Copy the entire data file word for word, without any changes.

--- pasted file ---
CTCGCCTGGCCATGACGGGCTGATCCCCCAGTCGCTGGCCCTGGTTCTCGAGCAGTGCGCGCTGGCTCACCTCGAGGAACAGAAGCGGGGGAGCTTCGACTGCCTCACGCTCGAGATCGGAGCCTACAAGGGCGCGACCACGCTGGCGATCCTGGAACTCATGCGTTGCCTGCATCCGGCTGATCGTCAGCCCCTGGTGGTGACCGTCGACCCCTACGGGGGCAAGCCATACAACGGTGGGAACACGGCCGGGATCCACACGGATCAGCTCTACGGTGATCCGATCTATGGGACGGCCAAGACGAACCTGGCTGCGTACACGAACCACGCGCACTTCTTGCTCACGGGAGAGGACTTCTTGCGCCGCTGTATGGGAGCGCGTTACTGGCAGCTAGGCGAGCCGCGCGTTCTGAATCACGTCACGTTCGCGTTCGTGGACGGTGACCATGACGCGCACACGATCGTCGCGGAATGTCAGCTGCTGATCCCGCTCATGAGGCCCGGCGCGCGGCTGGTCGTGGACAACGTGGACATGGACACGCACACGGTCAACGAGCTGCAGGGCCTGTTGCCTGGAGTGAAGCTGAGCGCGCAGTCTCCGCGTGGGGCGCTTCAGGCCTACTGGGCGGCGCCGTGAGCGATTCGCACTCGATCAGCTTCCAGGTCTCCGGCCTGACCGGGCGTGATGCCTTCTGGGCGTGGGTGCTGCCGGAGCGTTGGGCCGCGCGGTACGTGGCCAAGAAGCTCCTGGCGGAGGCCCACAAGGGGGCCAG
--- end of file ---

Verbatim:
CTCGCCTGGCCATGACGGGCTGATCCCCCAGTCGCTGGCCCTGGTTCTCGAGCAGTGCGCGCTGGCTCACCTCGAGGAACAGAAGCGGGGGAGCTTCGACTGCCTCACGCTCGAGATCGGAGCCTACAAGGGCGCGACCACGCTGGCGATCCTGGAACTCATGCGTTGCCTGCATCCGGCTGATCGTCAGCCCCTGGTGGTGACCGTCGACCCCTACGGGGGCAAGCCATACAACGGTGGGAACACGGCCGGGATCCACACGGATCAGCTCTACGGTGATCCGATCTATGGGACGGCCAAGACGAACCTGGCTGCGTACACGAACCACGCGCACTTCTTGCTCACGGGAGAGGACTTCTTGCGCCGCTGTATGGGAGCGCGTTACTGGCAGCTAGGCGAGCCGCGCGTTCTGAATCACGTCACGTTCGCGTTCGTGGACGGTGACCATGACGCGCACACGATCGTCGCGGAATGTCAGCTGCTGATCCCGCTCATGAGGCCCGGCGCGCGGCTGGTCGTGGACAACGTGGACATGGACACGCACACGGTCAACGAGCTGCAGGGCCTGTTGCCTGGAGTGAAGCTGAGCGCGCAGTCTCCGCGTGGGGCGCTTCAGGCCTACTGGGCGGCGCCGTGAGCGATTCGCACTCGATCAGCTTCCAGGTCTCCGGCCTGACCGGGCGTGATGCCTTCTGGGCGTGGGTGCTGCCGGAGCGTTGGGCCGCGCGGTACGTGGCCAAGAAGCTCCTGGCGGAGGCCCACAAGGGGGCCAG